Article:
The Year in Theater

In Praise of Murderous Hookers, Heroic Zoroastrians, and the Ghosts of Garage Sales Storm. Plus: We viciously slag off the Andrews sisters and an embarrassing Wonder Woman costume!


5. The Nuns: I have complaints about the Theatre de la Jeune Lune: I think its gift for invention sometimes overpower its skills at interpretation, as evidenced this past year by their fitful and fretful production of Medea. (In Jeune Lune's production, Euripedes' passionate sense of debate was lost in a welter of howls and a mass of hurried action. Still, I am willing to lose a little bit of Euripides (he'll survive it; there were two other productions of Medea in the same season) if I can occasionally gain something like The Nuns. This ghastly farce, set in revolutionary Haiti and scripted by Eduardo Manet, told of three very bad nuns holed up in the basement of a church, conspiring to murder a wealthy woman to steal her jewelry. The Jeune Lune's artistic staff took to this play's grisly comedy as though it were the lightest of farces, with actors Steven Epp, Robert Rosen, and Vincent Gracieux performing fine bits of stage comedy, even as corpses danced around them and Haiti burned. It was a thrilling juxtaposition of somber theme and airy comedy, and Manet's whittling social commentary never got lost beneath it.

6. The Race of the Ark Tattoo: The oddest play of the year came from the Mary Worth Theatre Company--a fact that should come as no surprise. Director Joel Sass specializes in the unexpected, and, with The Race of the Ark Tattoo, he provided us with a semi-improvised work of spooky storytelling in the form of a flea market. This scene was presided over by master eccentric Charles Schuminski, who walked the audience through the various items in the junk sale, sometimes in the character of an emotionally fragile, somewhat stupid foster child, and sometimes in the form of the ghost that possesses him. The spirit is that of the child's foster father, a mean-spirited old man with a penchant for telling morose, grotesque tales. There was a mystery buried in this story, as any or all of it might have been lies. True or false, it was a great story.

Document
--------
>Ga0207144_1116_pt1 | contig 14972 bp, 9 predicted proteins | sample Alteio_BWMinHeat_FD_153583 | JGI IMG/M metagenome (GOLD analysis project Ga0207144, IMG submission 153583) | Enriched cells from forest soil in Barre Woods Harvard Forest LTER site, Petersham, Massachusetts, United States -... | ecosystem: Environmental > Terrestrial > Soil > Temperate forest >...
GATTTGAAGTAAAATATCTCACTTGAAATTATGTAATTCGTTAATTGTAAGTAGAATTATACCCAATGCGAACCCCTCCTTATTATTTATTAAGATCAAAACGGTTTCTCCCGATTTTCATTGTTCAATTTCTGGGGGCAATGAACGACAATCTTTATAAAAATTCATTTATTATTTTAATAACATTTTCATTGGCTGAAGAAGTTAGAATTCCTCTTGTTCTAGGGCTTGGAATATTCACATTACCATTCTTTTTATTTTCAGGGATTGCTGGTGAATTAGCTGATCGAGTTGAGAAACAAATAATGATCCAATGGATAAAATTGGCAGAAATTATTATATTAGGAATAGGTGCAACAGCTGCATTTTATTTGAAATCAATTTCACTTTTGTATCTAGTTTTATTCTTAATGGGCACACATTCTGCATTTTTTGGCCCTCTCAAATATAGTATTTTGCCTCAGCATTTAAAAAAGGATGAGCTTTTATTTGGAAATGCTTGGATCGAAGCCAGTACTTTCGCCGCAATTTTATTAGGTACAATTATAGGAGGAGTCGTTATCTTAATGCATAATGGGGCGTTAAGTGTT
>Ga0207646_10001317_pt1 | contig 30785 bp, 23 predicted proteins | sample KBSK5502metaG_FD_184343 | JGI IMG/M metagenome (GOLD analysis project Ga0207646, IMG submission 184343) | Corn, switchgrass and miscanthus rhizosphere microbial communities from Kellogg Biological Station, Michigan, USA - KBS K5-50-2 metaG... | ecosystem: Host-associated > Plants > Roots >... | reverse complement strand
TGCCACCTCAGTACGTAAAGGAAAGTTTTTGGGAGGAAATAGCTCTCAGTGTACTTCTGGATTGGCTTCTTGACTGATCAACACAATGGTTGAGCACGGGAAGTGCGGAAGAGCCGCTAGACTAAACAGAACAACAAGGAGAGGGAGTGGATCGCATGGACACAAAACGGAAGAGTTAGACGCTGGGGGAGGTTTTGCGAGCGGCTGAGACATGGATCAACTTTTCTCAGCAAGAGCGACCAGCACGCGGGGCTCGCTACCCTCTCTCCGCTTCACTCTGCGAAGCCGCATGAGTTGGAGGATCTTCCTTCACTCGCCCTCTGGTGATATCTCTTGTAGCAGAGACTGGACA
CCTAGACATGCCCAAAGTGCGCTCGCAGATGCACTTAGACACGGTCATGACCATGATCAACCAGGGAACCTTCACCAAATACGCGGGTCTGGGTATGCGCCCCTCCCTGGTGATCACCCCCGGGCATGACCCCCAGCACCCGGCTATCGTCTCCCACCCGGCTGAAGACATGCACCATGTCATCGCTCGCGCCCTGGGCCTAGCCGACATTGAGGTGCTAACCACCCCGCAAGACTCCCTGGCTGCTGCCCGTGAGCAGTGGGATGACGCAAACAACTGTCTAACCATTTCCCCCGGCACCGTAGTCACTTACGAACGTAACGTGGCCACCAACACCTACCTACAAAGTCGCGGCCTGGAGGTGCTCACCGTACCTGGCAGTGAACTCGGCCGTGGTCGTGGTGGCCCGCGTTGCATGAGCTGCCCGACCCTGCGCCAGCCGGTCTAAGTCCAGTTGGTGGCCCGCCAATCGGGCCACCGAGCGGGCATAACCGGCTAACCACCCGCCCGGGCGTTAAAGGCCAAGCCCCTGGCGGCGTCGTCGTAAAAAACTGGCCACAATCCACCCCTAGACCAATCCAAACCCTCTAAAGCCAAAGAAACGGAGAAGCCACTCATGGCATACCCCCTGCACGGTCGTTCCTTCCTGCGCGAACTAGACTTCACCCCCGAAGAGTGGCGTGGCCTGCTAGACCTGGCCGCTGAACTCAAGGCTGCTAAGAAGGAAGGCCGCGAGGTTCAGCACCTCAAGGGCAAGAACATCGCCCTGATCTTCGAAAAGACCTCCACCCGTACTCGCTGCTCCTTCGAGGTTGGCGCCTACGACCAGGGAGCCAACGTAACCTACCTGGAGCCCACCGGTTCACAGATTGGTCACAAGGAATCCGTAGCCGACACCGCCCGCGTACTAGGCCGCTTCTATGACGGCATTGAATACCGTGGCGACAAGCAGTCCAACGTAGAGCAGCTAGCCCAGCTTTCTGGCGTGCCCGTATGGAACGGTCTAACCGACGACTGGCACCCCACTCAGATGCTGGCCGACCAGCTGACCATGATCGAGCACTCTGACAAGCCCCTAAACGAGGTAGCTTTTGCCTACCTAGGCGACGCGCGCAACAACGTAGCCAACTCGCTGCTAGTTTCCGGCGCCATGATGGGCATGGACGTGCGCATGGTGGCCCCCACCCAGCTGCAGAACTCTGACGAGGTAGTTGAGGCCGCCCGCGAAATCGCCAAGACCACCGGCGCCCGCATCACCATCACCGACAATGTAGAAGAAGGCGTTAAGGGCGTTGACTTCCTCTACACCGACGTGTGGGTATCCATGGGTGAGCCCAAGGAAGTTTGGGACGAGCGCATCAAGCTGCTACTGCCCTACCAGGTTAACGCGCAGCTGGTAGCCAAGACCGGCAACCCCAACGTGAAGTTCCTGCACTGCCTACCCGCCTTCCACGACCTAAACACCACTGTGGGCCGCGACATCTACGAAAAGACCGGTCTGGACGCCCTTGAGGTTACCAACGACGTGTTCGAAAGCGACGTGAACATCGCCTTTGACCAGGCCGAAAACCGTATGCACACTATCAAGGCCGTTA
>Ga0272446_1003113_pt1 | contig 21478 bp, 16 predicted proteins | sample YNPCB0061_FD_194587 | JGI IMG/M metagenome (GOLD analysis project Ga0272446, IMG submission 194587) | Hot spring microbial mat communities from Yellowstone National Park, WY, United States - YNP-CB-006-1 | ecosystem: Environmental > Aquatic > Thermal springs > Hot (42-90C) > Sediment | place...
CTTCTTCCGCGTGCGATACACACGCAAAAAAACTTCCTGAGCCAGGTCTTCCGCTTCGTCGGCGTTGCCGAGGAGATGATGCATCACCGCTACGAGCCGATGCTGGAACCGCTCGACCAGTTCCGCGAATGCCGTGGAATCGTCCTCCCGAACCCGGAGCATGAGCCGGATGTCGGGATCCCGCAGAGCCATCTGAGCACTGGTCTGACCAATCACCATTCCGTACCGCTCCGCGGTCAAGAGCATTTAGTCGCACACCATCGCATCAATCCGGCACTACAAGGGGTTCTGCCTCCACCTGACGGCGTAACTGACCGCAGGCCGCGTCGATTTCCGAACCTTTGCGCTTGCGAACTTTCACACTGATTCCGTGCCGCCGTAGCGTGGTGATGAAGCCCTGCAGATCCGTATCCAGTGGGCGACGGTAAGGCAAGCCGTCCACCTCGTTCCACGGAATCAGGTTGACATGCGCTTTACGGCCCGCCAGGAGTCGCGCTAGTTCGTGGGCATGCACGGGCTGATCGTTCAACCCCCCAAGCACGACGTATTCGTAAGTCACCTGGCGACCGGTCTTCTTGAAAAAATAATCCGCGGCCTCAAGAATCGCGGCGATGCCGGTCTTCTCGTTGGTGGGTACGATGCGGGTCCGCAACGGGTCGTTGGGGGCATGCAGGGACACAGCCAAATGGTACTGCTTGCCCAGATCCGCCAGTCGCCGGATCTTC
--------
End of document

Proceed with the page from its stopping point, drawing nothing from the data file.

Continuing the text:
The Nuns
The Nuns


7. Orange Flower Water: The third in playwright Craig Wright's trilogy of plays set in Pine City, Minnesota, concerned a bitter, bewildered love letter, read by actor Terry Hempleman in a drunken fit of melancholia. And so went the whole of Wright's play, which details the erosion of two families as the result of an infidelity. Wright's characters were simultaneously deeply enamored of and distressed by each other, and the author seemed to feel the same way about them. The resulting play was unerringly intimate, as Wright charted the exact trajectory that transforms a moment of joy into one of great distress.